6. I’ll stick to jeans, too. But I don’t mind donning spiffy clothes from time to time, especially when I go out. I can always change into my most comfortable clothes when I get home. :-)

  7. This part of Canada,similar to where you are,the fashion is more laid back for the most part. I am in not only the geographical ” comfort zone” but the chronological one as well. Loving your posts.

  8. I’m all for the comfort. Since I retired, I seldom dress up.

  9. Ooo. More food ideas. I’ll bring a plate and fork. I read a blog earlier this week on fashion in Italy. Seems the Europeans are much more self-conscious about it. Here in MN, we’re just trying to stay warm!
    Play off the Page

  10. In the few big European cities I’ve been, I noticed the same. The women are all so stylish compared to here in the U.S. It’s kind of nice, though I’m used to dressing for comfort, too. Yum, can’t wait for Monday!

  11. Ah, but it makes for such fun people-watching! :D

    Of course, I’m one of those people who loves to dress up… although I do not chase the current style. I’m all for dressing however makes you feel comfy and not giving a whoop what anyone else thinks about it.

    ~Tui Snider~
    @TuiSnider on Twitter
    My blog: Tui Snider’s Offbeat & Overlooked Travel
    I am also part of the #StoryDam team, a friendly writing community!

  12. Since I’ve retired I really don’t care what I’m wearing. Decades ago when we visited Paris I certainly did notice the level of appearance.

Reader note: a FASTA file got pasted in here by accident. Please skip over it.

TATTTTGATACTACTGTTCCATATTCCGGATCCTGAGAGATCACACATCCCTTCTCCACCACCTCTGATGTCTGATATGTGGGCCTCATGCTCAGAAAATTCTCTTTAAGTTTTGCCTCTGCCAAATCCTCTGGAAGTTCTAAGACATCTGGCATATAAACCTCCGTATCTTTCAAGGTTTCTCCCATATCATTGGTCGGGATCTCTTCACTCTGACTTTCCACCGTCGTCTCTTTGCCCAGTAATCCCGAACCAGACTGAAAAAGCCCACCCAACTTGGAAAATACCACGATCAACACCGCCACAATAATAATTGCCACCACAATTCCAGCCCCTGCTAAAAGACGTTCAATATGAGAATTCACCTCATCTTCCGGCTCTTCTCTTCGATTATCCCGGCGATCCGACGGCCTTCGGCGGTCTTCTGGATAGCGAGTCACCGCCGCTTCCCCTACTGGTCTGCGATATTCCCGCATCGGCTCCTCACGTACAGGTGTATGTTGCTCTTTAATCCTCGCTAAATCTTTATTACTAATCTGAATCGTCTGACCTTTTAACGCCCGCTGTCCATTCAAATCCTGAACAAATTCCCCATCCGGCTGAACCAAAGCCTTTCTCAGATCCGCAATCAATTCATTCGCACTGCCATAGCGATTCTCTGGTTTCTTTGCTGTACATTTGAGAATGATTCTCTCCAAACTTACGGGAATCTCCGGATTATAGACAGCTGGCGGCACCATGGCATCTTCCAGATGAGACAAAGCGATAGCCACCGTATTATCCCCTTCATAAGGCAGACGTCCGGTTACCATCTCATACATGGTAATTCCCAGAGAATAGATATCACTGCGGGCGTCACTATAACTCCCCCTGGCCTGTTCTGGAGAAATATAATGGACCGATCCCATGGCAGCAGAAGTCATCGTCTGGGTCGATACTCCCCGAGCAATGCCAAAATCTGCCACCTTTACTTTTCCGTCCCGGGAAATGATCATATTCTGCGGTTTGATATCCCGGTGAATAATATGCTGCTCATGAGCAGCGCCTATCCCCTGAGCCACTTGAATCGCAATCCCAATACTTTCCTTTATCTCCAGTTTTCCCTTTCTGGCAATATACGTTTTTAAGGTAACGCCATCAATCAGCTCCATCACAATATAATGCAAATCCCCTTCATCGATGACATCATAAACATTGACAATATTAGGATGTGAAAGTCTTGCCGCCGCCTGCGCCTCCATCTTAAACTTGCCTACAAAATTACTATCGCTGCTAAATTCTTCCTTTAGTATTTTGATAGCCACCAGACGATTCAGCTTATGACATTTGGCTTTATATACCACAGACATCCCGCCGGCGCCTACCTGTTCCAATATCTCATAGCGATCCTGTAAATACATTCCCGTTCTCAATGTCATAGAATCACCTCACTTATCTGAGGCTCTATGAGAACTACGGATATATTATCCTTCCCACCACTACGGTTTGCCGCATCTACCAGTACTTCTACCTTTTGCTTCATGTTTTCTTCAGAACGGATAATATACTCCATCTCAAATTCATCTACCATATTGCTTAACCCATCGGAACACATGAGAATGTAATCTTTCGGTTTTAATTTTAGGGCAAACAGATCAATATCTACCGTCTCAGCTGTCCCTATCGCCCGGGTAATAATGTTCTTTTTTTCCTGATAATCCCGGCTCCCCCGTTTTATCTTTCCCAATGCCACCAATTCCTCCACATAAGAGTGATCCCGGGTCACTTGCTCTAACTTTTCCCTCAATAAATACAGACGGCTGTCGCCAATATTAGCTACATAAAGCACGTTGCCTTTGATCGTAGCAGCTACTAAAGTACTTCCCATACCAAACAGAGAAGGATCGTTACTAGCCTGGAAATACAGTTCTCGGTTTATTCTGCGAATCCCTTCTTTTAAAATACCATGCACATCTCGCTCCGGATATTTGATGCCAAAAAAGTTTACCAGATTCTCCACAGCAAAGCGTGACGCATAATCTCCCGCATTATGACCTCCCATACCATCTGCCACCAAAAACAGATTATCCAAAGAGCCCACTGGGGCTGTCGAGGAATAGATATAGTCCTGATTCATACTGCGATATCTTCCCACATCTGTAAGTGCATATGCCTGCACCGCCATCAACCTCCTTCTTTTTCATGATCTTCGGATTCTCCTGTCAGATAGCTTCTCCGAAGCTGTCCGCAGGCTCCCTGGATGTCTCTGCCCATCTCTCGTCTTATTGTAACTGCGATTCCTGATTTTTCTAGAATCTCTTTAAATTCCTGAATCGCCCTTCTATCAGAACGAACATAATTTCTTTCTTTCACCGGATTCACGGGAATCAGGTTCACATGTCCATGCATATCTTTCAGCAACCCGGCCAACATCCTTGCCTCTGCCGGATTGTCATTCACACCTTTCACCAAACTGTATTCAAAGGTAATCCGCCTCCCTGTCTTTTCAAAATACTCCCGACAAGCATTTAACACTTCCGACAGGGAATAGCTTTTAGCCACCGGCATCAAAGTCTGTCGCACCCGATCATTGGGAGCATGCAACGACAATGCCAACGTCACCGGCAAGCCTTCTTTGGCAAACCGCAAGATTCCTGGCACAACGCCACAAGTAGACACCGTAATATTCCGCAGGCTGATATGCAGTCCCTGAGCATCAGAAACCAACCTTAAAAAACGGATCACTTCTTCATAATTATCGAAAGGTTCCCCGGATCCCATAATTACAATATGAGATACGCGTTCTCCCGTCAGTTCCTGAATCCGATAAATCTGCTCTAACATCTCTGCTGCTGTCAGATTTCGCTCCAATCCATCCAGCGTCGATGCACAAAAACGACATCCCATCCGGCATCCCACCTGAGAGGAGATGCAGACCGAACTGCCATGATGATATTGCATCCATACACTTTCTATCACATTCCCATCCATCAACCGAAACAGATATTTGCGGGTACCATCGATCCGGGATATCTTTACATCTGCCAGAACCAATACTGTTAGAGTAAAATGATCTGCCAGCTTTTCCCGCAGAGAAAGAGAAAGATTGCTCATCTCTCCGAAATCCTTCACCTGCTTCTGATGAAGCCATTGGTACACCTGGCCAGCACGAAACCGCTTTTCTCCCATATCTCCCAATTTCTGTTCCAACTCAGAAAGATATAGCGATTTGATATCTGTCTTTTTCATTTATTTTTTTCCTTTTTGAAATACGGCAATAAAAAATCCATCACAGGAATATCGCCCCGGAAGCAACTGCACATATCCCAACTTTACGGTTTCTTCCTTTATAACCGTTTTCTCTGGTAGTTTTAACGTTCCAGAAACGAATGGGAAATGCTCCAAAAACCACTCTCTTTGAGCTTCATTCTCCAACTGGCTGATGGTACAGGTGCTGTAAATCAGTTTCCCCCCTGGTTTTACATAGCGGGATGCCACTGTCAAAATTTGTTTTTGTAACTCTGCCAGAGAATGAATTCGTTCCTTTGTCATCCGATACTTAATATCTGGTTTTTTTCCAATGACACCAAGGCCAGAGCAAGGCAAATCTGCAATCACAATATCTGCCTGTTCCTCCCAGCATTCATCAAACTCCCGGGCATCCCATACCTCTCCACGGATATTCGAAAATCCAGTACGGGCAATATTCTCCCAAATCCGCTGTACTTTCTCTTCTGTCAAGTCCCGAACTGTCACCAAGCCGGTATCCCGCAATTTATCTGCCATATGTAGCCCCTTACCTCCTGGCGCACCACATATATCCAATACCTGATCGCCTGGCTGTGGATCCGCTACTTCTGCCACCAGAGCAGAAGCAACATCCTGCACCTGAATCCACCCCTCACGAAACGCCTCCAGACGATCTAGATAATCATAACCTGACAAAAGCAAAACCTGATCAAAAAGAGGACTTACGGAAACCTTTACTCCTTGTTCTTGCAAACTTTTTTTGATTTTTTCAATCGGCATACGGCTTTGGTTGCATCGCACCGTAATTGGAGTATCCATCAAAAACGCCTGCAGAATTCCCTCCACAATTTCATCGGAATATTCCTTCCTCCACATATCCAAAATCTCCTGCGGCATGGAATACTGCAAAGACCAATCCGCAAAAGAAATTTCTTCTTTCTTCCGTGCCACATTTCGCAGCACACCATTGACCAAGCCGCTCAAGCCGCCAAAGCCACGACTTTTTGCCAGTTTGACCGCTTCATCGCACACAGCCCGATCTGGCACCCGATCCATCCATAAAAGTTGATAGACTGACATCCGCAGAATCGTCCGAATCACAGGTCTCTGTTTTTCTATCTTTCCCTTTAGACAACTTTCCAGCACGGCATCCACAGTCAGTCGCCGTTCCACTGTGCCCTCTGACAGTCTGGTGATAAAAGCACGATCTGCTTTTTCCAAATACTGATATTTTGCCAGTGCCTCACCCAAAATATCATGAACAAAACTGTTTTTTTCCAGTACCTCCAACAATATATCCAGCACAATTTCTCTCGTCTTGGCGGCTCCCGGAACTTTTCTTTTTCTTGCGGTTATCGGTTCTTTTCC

13. Have really enjoyed your a-e. For me, this is what #AtoZChallenge is all about because I would never have read about Romania otherwise :)

  14. Yeah, agreed, shorts and sandals all summer, please. Dressing up is too much work.

  15. Such a breath of fresh air, your posts are. Casual is my middle name. I hate to dress up. Thanks for the lovely comment on my blog.

    Best regards,

  16. I don’t think I’d know what to do with myself if I had to live in a place that expected me to wear makeup all the time. I very rarely wear it these days, and probably last wore it with any frequency when I was 22.

  17. I found quite a difference between style expectations just from the west coast (where I grew up) and the east coast when my MIL said, “You aren’t going like that, are you?” We lived for 7 years back east, and I was so happy to get back to the west coast where we can run to the grocery store in jeans and flipflops! Lovely post!

  18. It is so interesting the differences between countries, and even within countries. I did notice a difference between West Coast and East Coast cities here in the U.S. I definitely was also aware of this emphasis on fashion in Paris and London–I was in Budapest some years back, and now that I think of it, I noticed it there too. Thanks for this post! :)